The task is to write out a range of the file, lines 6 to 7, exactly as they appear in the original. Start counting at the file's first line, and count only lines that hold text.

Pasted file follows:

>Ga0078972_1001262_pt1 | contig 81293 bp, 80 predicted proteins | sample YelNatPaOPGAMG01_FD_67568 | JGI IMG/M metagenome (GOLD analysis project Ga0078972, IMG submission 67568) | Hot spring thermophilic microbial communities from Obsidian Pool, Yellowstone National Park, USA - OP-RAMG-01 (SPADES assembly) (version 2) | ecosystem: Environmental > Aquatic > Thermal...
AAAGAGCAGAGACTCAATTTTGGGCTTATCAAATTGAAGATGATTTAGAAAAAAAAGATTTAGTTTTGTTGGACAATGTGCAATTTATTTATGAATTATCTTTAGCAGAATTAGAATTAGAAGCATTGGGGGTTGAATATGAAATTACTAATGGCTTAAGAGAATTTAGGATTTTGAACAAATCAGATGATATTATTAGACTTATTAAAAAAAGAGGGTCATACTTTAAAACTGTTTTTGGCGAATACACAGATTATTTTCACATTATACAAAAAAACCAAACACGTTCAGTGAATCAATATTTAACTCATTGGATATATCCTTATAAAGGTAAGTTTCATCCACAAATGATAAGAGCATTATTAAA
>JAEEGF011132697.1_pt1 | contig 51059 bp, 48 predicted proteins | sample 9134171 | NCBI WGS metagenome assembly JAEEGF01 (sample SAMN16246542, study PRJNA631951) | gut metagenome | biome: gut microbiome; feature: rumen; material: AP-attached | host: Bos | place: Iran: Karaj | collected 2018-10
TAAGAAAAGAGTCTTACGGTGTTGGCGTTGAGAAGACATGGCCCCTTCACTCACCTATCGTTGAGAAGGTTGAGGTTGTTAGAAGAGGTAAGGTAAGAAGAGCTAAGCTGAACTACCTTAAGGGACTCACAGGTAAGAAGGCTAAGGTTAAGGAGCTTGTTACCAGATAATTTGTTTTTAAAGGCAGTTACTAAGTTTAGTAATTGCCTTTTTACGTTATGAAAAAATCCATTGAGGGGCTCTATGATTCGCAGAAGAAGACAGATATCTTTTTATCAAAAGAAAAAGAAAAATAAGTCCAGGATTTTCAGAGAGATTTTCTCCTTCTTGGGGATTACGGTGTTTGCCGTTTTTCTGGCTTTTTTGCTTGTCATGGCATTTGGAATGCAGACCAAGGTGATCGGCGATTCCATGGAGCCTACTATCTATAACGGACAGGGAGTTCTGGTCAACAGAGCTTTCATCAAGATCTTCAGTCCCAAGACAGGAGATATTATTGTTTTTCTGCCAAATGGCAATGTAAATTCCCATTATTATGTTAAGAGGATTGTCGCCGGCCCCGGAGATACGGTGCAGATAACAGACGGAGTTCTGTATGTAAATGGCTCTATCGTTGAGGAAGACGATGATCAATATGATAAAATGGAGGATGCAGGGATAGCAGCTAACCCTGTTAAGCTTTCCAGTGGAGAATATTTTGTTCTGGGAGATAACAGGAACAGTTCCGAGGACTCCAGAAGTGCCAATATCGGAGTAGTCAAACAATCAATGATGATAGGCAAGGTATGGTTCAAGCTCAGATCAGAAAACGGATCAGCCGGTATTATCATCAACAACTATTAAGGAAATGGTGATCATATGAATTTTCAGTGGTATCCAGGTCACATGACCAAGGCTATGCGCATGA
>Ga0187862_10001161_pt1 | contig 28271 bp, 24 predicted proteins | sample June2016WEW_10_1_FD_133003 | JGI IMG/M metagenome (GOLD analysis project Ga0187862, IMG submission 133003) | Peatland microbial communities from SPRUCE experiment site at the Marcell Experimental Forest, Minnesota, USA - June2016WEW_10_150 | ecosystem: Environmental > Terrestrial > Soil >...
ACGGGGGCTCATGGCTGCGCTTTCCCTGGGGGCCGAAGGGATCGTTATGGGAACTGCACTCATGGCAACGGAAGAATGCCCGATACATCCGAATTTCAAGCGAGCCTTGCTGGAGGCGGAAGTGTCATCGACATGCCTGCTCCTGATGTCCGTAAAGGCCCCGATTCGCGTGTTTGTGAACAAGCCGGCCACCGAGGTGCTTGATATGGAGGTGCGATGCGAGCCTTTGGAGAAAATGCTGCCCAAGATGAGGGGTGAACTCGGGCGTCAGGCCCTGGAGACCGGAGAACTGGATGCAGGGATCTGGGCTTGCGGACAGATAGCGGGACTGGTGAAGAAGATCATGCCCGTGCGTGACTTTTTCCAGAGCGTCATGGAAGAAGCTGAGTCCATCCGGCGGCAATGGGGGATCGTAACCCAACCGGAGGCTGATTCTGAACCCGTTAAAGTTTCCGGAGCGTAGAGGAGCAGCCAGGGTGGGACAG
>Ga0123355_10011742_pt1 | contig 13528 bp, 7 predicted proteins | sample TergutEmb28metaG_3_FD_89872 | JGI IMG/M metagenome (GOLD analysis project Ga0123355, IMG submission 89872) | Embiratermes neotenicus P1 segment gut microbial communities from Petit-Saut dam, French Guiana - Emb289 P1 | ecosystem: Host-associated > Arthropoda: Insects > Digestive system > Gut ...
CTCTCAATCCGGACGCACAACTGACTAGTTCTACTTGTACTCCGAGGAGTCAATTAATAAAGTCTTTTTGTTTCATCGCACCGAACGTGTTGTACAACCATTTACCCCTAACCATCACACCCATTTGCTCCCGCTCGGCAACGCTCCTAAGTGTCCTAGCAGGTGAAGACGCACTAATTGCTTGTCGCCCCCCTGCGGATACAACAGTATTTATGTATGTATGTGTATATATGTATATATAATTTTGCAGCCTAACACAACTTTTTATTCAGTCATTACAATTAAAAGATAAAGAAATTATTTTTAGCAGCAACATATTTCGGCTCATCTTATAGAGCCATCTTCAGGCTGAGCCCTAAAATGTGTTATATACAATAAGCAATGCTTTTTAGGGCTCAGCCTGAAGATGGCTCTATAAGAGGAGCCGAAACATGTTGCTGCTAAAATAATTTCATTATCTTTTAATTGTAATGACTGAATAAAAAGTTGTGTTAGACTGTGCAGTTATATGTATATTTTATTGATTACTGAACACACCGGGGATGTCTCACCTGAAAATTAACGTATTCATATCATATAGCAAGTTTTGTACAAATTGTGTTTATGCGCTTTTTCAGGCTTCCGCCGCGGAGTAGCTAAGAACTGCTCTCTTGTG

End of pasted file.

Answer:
ACGGGGGCTCATGGCTGCGCTTTCCCTGGGGGCCGAAGGGATCGTTATGGGAACTGCACTCATGGCAACGGAAGAATGCCCGATACATCCGAATTTCAAGCGAGCCTTGCTGGAGGCGGAAGTGTCATCGACATGCCTGCTCCTGATGTCCGTAAAGGCCCCGATTCGCGTGTTTGTGAACAAGCCGGCCACCGAGGTGCTTGATATGGAGGTGCGATGCGAGCCTTTGGAGAAAATGCTGCCCAAGATGAGGGGTGAACTCGGGCGTCAGGCCCTGGAGACCGGAGAACTGGATGCAGGGATCTGGGCTTGCGGACAGATAGCGGGACTGGTGAAGAAGATCATGCCCGTGCGTGACTTTTTCCAGAGCGTCATGGAAGAAGCTGAGTCCATCCGGCGGCAATGGGGGATCGTAACCCAACCGGAGGCTGATTCTGAACCCGTTAAAGTTTCCGGAGCGTAGAGGAGCAGCCAGGGTGGGACAG
>Ga0123355_10011742_pt1 | contig 13528 bp, 7 predicted proteins | sample TergutEmb28metaG_3_FD_89872 | JGI IMG/M metagenome (GOLD analysis project Ga0123355, IMG submission 89872) | Embiratermes neotenicus P1 segment gut microbial communities from Petit-Saut dam, French Guiana - Emb289 P1 | ecosystem: Host-associated > Arthropoda: Insects > Digestive system > Gut ...